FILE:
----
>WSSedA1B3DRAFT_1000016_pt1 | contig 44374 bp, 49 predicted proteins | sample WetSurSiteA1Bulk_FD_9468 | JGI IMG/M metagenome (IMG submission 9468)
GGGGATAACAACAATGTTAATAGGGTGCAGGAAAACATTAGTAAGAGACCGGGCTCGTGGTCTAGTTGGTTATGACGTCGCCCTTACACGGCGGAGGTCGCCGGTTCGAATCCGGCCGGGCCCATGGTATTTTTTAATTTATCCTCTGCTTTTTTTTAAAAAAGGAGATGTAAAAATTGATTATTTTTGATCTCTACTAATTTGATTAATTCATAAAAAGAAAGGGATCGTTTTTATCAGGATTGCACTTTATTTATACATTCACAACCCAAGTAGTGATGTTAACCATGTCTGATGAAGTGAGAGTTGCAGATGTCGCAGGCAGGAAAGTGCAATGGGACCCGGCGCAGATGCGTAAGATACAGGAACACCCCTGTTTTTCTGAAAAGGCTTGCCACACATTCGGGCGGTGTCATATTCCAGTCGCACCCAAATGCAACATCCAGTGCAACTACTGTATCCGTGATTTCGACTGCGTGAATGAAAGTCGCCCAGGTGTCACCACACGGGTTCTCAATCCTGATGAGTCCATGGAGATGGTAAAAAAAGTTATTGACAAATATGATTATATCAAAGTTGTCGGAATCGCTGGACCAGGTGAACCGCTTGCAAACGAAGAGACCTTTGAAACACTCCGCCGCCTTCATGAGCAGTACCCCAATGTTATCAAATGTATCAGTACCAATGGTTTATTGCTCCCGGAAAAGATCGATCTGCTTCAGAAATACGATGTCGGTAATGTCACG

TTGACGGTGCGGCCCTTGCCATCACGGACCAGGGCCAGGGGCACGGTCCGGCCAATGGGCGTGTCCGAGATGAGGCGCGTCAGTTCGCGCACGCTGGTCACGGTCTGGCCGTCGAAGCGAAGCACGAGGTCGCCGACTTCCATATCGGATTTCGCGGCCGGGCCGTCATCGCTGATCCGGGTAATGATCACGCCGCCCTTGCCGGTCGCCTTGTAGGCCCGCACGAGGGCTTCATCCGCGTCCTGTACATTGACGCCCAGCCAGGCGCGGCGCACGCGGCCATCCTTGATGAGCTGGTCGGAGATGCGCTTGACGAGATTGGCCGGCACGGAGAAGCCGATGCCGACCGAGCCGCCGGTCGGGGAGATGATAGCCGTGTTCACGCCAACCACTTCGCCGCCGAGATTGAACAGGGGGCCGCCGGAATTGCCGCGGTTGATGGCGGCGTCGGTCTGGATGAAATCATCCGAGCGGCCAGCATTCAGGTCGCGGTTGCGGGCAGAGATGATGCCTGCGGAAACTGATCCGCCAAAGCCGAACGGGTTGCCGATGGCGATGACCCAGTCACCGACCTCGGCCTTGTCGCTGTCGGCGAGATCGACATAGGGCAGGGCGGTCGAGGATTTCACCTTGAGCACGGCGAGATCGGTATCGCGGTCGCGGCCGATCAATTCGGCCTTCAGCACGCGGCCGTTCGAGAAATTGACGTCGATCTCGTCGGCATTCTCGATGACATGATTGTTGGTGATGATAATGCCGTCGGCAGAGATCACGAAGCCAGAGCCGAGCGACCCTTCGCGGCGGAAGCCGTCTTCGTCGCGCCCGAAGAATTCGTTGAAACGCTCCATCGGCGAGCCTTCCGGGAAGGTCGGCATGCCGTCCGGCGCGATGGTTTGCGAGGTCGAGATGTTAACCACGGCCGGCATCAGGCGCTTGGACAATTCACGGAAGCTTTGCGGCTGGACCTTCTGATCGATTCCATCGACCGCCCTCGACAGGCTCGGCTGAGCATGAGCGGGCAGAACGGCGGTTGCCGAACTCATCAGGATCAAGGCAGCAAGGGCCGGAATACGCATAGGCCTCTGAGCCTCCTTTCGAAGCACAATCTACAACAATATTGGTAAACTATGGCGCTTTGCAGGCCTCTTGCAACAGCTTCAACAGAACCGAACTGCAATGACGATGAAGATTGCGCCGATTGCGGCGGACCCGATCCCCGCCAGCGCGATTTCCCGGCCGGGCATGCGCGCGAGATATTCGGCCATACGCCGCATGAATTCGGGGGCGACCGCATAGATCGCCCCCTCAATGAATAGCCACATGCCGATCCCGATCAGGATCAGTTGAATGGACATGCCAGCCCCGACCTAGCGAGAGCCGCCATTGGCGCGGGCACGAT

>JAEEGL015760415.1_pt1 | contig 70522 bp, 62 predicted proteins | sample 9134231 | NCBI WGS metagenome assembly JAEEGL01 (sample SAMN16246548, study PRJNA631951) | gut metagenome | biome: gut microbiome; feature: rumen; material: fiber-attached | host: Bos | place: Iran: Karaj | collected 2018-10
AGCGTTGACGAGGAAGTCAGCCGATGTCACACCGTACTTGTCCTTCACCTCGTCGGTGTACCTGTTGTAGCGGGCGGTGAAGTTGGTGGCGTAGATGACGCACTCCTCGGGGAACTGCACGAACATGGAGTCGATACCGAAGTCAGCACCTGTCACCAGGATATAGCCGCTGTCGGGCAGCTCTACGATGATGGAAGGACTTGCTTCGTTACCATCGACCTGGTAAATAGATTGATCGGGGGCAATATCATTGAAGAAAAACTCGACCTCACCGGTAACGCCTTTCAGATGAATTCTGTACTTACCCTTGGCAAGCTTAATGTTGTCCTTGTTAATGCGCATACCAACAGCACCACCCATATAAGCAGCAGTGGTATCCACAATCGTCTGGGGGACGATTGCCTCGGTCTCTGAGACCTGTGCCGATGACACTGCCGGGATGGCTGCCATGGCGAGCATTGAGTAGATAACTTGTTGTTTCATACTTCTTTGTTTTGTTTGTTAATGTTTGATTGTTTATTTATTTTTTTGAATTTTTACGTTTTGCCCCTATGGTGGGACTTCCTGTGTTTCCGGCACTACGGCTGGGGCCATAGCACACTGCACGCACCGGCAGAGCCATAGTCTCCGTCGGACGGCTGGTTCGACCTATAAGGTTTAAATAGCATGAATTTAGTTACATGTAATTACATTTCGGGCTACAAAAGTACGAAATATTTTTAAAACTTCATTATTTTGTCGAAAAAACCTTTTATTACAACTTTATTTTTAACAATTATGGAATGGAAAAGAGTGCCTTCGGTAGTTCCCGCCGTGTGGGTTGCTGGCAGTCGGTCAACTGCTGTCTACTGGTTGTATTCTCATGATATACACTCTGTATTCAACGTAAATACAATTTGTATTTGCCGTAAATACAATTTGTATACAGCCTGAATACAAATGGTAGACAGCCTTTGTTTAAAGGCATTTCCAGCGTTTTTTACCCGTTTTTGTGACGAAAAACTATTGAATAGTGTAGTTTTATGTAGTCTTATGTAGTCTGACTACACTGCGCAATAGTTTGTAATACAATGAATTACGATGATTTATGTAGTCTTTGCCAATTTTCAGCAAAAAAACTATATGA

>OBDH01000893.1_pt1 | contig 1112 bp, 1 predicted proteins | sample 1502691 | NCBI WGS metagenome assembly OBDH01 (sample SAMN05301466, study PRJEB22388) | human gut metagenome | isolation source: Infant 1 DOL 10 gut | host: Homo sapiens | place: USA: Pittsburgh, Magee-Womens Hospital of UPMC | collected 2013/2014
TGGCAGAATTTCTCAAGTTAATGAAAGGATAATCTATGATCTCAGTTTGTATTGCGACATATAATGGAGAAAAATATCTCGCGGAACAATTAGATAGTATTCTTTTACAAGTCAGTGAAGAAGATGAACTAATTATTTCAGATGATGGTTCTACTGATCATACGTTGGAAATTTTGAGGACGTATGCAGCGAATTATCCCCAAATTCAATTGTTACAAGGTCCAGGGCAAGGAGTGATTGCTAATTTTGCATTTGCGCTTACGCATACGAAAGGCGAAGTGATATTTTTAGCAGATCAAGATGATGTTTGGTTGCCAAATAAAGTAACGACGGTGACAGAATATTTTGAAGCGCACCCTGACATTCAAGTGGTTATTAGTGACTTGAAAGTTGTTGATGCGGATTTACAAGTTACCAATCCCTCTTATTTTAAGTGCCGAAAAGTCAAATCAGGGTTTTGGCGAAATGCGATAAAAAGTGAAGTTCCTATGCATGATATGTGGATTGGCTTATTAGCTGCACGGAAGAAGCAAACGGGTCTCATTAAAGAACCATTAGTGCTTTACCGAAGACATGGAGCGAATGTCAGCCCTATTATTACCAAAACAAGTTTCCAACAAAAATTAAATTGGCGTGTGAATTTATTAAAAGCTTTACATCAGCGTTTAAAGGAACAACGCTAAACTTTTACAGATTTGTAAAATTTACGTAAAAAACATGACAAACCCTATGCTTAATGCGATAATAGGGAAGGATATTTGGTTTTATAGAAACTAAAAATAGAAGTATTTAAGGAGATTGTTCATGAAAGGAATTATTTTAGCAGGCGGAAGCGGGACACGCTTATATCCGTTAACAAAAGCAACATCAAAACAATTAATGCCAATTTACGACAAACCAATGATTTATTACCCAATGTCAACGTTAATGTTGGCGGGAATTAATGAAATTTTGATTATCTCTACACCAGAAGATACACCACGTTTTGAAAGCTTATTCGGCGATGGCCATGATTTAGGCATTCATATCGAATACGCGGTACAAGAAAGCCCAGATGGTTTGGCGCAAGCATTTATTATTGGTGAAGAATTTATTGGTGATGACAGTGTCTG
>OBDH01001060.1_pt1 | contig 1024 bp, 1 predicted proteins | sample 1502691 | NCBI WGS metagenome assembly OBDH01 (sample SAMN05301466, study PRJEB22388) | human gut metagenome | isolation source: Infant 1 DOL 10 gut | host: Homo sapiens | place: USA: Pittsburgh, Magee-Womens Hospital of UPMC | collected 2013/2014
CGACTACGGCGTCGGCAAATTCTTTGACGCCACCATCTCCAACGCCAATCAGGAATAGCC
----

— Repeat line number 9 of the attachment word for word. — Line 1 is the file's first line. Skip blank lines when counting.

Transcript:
CGACTACGGCGTCGGCAAATTCTTTGACGCCACCATCTCCAACGCCAATCAGGAATAGCC